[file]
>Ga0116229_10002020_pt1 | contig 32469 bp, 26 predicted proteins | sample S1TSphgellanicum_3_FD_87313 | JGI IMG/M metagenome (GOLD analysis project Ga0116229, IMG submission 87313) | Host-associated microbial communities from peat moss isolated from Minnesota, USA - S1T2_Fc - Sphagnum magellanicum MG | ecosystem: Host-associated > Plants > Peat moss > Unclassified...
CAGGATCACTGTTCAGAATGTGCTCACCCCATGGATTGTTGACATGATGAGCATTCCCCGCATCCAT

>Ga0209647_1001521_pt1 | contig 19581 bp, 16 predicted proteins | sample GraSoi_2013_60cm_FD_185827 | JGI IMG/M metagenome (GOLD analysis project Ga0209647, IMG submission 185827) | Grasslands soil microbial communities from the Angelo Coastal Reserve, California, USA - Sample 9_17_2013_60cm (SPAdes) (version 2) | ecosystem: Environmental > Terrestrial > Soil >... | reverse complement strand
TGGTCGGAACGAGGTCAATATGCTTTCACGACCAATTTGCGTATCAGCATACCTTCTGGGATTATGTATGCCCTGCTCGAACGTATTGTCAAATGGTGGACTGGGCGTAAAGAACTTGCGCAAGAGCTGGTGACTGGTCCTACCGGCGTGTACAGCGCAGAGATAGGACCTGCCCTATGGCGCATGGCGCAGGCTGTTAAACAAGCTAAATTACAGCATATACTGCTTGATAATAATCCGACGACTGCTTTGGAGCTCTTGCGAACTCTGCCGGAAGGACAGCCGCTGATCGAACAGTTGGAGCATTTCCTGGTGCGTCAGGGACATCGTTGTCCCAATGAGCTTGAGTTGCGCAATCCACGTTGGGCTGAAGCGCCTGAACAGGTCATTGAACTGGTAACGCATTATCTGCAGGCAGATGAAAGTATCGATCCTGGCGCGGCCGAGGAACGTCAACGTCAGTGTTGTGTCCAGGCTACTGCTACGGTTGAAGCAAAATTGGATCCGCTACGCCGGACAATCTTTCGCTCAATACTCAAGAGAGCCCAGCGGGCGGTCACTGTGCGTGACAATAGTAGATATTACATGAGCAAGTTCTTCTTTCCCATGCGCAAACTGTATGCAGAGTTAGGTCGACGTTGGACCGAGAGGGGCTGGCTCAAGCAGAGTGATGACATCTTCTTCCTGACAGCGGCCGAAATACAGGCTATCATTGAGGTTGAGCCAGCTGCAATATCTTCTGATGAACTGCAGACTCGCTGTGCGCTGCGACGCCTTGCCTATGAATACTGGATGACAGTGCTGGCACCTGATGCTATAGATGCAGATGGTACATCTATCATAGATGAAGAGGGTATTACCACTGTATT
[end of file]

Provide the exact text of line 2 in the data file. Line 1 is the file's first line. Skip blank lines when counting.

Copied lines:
CAGGATCACTGTTCAGAATGTGCTCACCCCATGGATTGTTGACATGATGAGCATTCCCCGCATCCAT